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How to Knit Yourself a Sweater, part 2: Choosing Yarn and a Size

I might be a little crazy to combine these two subjects, but they kind of go together. After you’ve chosen your pattern, you’re going to need to choose a yarn (in this scenario, you’re not a person who stashes yarn like crazy without a plan, so you get to go buy yarn; if you, like me, do stash like crazy, you can still use this information).

In our example from part 1, we were looking for a worsted weight sweater, so I’m going to continue to reference worsted weight. I chose worsted weight for the example because I think it’s the most friendly yarn to anyone learning a new technique—and sweater knitting is definitely a technique in and of itself. A worsted weight yarn beautifully straddles the line between being fast to knit while not being too big—and therefore adding visual weight to the knitter (note: many bulky weight and heavier yarns also make excellent sweaters, but they have to be wielded carefully in this knitter’s opinion).

The other thing to consider is your location. My friend who asked the question lives in Louisiana—not a place that gets cold frequently. In addition to general location, you should consider your general temperament. I tend to run hot, so I maybe don’t wear sweaters as often as some people might think (or as much as I might wish). If it’s not below 60°, I’m probably not wearing a sweater.

Fiber Content
If you live in a climate that tends to be warmer most of the year, or you run hot and don’t want to overheat, you can still consider wool yarns. I’d look at blend of wool with a synthetic or plant-based partner—something like Berroco Vintage, which I used to knit my Delancey, or the Berroco Elements I used for my Sislana.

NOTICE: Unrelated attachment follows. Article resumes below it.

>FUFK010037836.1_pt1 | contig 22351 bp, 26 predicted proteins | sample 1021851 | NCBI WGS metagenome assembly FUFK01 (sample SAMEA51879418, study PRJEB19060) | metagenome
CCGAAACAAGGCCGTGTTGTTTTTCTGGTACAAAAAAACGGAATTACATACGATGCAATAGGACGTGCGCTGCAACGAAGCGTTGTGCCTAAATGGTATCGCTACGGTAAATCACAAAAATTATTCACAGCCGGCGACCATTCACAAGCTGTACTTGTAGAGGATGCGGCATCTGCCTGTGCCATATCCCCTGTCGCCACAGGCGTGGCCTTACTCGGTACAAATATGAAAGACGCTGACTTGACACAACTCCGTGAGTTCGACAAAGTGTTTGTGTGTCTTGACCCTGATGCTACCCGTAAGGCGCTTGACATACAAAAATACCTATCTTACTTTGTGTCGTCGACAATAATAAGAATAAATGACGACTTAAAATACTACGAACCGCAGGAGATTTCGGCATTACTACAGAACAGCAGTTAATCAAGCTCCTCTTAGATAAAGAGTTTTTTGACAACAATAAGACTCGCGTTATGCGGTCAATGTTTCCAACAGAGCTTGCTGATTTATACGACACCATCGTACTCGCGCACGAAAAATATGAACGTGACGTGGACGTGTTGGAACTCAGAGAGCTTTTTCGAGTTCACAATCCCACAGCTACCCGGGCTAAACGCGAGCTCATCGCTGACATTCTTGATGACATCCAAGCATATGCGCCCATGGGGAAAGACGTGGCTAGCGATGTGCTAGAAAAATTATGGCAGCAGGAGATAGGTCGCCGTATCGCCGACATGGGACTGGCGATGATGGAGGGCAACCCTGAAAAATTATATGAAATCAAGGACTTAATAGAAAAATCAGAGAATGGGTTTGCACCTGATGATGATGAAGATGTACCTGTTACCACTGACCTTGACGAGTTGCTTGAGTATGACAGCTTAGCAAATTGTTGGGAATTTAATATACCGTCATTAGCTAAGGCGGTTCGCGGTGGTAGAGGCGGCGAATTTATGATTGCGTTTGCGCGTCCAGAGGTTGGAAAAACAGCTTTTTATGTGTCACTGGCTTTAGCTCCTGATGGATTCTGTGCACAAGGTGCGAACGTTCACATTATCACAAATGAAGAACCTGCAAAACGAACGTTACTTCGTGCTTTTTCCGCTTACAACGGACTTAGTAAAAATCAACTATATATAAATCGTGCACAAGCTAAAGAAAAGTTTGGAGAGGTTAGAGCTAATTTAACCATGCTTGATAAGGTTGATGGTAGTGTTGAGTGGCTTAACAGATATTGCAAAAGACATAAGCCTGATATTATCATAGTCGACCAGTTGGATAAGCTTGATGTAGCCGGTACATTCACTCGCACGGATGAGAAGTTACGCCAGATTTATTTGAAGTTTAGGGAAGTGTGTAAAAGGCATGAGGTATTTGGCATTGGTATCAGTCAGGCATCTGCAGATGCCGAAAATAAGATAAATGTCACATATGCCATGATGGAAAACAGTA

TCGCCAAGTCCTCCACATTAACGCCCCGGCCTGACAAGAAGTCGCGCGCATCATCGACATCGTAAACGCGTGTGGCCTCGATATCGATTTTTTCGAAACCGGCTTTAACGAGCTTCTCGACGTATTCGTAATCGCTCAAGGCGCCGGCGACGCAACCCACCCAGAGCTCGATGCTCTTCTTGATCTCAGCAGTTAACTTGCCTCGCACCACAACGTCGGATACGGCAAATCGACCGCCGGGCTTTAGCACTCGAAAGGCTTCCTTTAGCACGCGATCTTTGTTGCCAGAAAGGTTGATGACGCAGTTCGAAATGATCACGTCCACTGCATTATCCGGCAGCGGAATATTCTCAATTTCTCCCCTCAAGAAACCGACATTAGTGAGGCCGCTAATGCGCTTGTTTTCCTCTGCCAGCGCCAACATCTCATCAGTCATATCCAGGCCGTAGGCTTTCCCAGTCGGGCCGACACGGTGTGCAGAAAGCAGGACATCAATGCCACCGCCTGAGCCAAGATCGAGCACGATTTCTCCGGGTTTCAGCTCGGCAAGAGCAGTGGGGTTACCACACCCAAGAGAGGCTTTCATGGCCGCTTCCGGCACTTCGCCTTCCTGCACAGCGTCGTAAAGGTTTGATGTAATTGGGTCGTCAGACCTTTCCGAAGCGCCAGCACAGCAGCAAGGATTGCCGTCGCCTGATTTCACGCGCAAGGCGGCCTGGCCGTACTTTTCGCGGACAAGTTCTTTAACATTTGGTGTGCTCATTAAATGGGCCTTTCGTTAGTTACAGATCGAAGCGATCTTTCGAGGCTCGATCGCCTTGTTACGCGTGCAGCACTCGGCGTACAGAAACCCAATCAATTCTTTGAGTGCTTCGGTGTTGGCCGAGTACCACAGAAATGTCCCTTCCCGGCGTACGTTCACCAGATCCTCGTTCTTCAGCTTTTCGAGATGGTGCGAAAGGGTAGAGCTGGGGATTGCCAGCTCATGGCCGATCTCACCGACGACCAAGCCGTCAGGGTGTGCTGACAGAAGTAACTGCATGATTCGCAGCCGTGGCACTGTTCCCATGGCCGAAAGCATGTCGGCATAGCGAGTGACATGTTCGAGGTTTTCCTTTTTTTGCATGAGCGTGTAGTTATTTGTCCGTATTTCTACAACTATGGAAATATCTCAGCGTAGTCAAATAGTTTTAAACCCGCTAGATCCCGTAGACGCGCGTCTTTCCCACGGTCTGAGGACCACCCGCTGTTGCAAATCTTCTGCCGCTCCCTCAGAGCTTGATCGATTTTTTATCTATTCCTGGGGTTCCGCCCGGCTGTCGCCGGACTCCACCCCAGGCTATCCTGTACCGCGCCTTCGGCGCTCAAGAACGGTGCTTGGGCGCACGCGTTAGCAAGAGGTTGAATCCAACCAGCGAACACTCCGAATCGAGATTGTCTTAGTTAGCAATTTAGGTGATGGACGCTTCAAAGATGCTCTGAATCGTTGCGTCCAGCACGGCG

I know cotton is considered the warm weather yarn but I respectfully disagree. In my experience, cotton is a really heavy fiber—and when you knit a whole sweater in it, it easily outweighs wool or a wool-blend. It may feel cooler, but you’ll get really warm just lugging that extra weight around. If you find a blend that is 50% cotton, that would be a good choice. My preferred warmer weather fiber is linen, which can be really incredible when mixed with wool or another, softer fiber.

If you’re sticking with wool, I strongly recommend a yarn with at least three plies. Single ply yarns are beautiful but they will pill so fast and I don’t think they’re as sturdy as a plied yarn. A sad fact of life is that wool pills, but in my experience, nothing plies faster than a single ply of yarn. Superwash yarns will also pill, a little slower than non-superwash. Some great options for sturdy and comfortable worsted weight wool yarns are Cascade 220 (Cascade 220 Superwash is also great, but it’s a different gauge than the non-superwash version; for me it works up more as a DK weight—just a general notice), Stone Hedge Shepherd’s Mill (I knit my Plum Rondo, shown above, using this yarn), Quince & Co Lark… we could be here all day.

On Substitution
There are a great number of reasons to substitute yarns in a sweater—price point, fiber sensitivities, availability—but if you can, I strongly recommend working in the yarn the pattern uses. I used to substitute yarns all the time, and I still will from time to time, but the things you really love about a design are in large part due to the yarn. My Sislana would have been swell if I’d used another yarn, but it wouldn’t have been as great. Likewise, the sweater I’m knitting now (Daqin) would have a different drape if I’d substituted another sport weight yarn. I’d say I’m about 50-50 on substituting yarn (I’m using a different yarn for my Stoney Brook when I get around to knitting it, but I compared the numbers and this should work out.